On June 18th, the IRS announced a slew of amendments to the 2012 Offshore Voluntary Disclosure Program (OVDP). These amendments include a very attractive option to make your disclosure and receive a minimal penalty of only 5% of the account values that gave rise to your violation if you can demonstrate that you were not willful in your failure to disclose your foreign accounts on your Report of Foreign Bank and Financial Accounts(FBAR). DON’T BE FOOLED!

Not so Fast

As tempting as this offer seams, proving that you were not willful in disclosing your accounts and paying taxes is not so simple. Many laypersons assume that they can simply argue blind ignorance of the law, or that they were hiding the money for other non-tax purposes. If you want to make your non-willful argument based on one of these arguments, GOOD LUCK! If you succeed, then you will subject to the 5% penalty. However, if you certify that your violation was “non-willful” and the IRS later determines that you are willful, then you will be subject to the full gamut of civil and criminal liability which includes a life altering buffet of monetary penalties and prison time!

The IRS and the Department of Justice are not making it easy to satisfy the requirements surrounding a non-willful determination. First, your claim of ignorance is no longer justified. The courts in U.S. V. Williams have determined that making a “conscious effort to avoid learning about reporting requirements,” is evidence of willful behavior. Furthermore, there is an expectation that a person with a foreign bank account read the information specified by the relevant tax forms, especially since the inclusion of references to the FinCEN Report 114, and previous FBAR form and the information sought by form 8938. Tax Attorney David W. Klasing is concerned about the meaning of the Williams case. He explains that, “The case that causes the most concern is Williams.  Williams was a very sophisticated tax cheat who went to great lengths to cheat on his taxes.  According to one source, “the Fourth Circuit focused on an overall intent of Williams to evade taxes. “Willfulness may be proven through inference from conduct meant to conceal or mislead sources of income or other financial information” and it “can be inferred from a conscious effort to avoid learning about reporting requirements.” [citing United States v. Sturman, 951 F.2d 1466, 1476 (6th Cir 1991)]. In addition, the Fourth Circuit noted that “willful blindness” may be inferred where “a defendant was subjectively aware of a high probability of the existence of a tax liability, and purposefully avoided learning of the facts that point to such a liability.” [citing United States v. Poole, 640 F3.d 114, 122 (4th Cir 2011)].”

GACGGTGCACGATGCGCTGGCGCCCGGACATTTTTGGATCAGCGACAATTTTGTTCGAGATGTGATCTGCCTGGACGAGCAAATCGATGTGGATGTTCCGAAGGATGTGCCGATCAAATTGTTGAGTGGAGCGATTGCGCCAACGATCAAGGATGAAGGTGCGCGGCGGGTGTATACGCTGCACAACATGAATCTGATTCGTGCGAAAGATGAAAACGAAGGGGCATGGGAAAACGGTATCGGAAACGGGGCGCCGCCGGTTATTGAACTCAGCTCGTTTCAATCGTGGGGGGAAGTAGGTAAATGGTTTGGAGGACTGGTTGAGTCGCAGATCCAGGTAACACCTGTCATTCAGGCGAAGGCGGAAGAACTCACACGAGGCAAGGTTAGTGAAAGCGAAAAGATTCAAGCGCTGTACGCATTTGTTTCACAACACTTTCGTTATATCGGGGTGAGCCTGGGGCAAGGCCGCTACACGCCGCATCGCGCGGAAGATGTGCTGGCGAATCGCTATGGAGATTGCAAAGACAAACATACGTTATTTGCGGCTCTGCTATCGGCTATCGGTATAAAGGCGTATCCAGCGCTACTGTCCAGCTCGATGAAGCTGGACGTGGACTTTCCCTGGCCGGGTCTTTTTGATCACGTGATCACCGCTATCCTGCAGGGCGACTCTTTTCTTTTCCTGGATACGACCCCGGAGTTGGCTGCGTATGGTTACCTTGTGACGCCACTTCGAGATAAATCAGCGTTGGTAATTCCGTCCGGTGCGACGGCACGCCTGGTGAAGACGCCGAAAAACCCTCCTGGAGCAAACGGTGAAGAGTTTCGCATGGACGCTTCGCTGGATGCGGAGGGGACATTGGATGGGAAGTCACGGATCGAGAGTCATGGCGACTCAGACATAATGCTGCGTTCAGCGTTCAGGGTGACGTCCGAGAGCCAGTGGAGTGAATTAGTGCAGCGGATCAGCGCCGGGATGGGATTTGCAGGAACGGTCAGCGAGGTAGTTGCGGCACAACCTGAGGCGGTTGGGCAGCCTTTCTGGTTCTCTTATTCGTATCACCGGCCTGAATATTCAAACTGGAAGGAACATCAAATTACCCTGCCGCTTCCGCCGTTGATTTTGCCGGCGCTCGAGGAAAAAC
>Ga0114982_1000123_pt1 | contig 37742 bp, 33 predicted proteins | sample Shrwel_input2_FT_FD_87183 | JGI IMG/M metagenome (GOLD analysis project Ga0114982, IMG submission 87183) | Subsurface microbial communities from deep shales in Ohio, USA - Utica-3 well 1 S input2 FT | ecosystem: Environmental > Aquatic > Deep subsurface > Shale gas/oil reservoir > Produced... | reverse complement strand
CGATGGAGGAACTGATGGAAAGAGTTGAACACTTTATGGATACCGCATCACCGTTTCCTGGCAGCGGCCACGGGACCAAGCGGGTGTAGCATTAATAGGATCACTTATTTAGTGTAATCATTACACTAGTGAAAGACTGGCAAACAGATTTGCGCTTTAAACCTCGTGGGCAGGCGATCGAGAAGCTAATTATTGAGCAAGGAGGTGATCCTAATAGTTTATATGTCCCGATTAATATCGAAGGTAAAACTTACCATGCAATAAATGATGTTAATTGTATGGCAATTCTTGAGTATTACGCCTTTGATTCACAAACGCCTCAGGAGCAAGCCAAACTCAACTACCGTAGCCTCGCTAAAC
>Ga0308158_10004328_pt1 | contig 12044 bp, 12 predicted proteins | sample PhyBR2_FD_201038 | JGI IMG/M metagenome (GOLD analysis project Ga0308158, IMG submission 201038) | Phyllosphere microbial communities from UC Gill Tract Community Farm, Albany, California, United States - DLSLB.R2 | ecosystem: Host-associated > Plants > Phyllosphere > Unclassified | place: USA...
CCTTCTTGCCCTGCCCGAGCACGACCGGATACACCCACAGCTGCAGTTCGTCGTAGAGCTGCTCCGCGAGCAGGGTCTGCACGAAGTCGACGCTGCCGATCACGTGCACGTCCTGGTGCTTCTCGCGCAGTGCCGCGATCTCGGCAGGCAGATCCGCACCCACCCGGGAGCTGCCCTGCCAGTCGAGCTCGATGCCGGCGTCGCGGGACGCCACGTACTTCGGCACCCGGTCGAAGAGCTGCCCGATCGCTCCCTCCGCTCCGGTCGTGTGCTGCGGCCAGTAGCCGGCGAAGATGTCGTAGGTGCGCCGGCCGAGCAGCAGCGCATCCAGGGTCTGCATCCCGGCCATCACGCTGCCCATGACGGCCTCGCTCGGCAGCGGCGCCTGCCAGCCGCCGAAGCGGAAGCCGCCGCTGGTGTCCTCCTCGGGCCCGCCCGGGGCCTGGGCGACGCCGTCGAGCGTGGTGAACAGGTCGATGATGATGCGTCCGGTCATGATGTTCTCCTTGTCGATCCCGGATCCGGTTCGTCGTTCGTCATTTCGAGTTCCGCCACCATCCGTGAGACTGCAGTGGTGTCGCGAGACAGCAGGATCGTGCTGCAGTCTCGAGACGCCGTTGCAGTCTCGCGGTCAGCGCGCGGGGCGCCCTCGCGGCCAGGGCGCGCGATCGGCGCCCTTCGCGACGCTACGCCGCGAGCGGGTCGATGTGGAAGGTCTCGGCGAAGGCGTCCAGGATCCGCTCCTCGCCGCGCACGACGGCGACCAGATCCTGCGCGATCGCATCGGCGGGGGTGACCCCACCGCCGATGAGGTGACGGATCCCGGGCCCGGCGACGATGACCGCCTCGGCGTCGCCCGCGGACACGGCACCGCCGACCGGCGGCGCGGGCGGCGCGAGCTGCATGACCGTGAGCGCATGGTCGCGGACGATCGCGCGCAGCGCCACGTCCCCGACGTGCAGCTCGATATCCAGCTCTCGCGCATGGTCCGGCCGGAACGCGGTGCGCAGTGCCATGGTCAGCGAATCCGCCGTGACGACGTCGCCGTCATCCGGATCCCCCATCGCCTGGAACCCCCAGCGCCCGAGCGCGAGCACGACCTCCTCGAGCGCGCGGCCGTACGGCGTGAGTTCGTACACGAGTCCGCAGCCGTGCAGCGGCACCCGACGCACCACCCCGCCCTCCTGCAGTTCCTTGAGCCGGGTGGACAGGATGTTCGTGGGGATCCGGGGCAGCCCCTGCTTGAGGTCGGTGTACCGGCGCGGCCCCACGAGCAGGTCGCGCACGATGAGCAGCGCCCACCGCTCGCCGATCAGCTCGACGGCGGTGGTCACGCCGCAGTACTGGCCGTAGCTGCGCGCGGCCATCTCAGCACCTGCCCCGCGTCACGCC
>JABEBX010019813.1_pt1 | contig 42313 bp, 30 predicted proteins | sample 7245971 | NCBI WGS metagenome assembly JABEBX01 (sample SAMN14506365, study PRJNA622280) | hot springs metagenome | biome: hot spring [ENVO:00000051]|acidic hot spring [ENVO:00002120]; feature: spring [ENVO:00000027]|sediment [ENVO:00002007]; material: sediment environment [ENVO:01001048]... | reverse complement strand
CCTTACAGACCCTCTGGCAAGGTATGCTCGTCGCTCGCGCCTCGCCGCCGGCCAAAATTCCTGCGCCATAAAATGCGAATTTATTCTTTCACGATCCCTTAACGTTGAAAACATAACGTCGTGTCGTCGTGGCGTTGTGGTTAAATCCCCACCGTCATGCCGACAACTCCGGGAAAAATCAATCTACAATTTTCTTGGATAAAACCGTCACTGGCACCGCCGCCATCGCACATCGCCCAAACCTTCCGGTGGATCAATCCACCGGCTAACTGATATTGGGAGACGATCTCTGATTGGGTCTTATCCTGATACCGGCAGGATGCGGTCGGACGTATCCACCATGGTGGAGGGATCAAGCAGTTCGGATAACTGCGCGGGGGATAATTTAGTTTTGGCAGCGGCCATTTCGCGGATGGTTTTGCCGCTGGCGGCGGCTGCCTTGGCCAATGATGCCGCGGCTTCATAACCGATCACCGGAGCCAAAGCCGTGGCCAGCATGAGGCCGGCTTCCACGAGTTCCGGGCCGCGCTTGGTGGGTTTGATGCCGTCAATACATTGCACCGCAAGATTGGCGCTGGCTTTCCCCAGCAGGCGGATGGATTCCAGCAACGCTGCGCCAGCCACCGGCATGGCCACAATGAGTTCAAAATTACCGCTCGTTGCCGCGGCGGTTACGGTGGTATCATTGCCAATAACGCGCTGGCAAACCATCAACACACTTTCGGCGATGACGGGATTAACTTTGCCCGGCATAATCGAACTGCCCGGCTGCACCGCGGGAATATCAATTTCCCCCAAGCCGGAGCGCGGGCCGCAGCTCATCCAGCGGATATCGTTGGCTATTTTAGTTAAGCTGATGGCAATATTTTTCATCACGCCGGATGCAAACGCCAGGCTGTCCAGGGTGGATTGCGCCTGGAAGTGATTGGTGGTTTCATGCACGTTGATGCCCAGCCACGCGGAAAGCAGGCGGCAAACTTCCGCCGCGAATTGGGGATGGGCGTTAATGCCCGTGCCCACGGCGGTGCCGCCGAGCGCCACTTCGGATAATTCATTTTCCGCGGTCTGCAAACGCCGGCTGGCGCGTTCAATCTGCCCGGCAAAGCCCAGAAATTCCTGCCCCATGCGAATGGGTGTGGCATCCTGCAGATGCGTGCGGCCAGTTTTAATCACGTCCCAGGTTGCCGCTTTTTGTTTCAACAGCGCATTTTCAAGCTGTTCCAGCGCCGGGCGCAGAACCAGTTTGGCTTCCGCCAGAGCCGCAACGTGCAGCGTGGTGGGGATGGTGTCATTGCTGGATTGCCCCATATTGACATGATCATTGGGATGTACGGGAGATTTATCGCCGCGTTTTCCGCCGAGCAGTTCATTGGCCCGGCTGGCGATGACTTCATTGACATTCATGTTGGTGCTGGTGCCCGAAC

In U.S. v. McBride, the court confirmed that the “willful” conduct includes the careless disregard of whether one has the right to act. What does this mean? This means that even though were you not aware of your obligation to disclose and pay taxes on your foreign accounts, the mere act of choosing not to find out can be seen as willful by the courts! Still want to try your luck?

The IRS has offered some people a wonderful option to reduce their penalties, but this program is not intended for everyone with overseas accounts who is willing to roll the dice. The IRS has taken the predictable route of disclosing willful failure to report overseas accounts and added a much less certain option with the “non-willful” option. The IRS is looking to several indicators to determine if your failure to disclose your offshore account was willful or not. Such indicators include: holding an account in a country with strict secrecy law (e.g. Switzerland), holding your account under a trust, and moving your funds to a different institution after publication that your prior banks is under investigation. These are just some of the indicators that the IRS is considering.

What About if You Have Been Using a Tax Preparer or Accountant?

If you have been using a professional tax preparer for the last 4 years claiming that your actions are non-wilful is incredibly risky. All the IRS has to do is call up the previous preparer and ask questions like:

  • Did you ask your client about foreign accounts or foreign income generating assets?
  • Did your organizer ask about these items?
  • Did you engagement letter ask about these items?
    • What answers did you receive???

Your preparer is in a position that in order to keep his or her licenses they have to meet their due diligence obligations under circular 230 due diligence requirements (see) Http://www.irs.gov/pub/irs-utl/pcir230.pdf and thus they are required to inquire into these issues. They have no attorney client privilege and must answer the IRS’s questions honestly or face tax perjury charges. If you lied to your preparer that will be sufficient to show willful conduct and expose you to all of the criminal and civil sanctions available to the government which can end your existence as you know it. Do not be penny wise and pound foolish!!! Do not make a willfulness determination on your own. Do not rely on anyone other than a seasoned criminal defense attorney as the definition of willfulness emanates from all the underlying tax centered criminal law and legal precedent in existence.

Claiming “non-willful” conduct is no easy feat, and may or may not be for you. Ultimately Klasing thinks that a minority of taxpayers will be able to take advantage of the non-willful determination and pay a reduced penalty, but not everyone will. At The Tax Law Offices of David W. Klasing, our tax attorneys and CPA’s have the experience and expertise to help you determine which filing program is right for you. They can help walk you through the process and eliminate criminal liability which helping you keep your hard earned money by minimizing monetary penalties.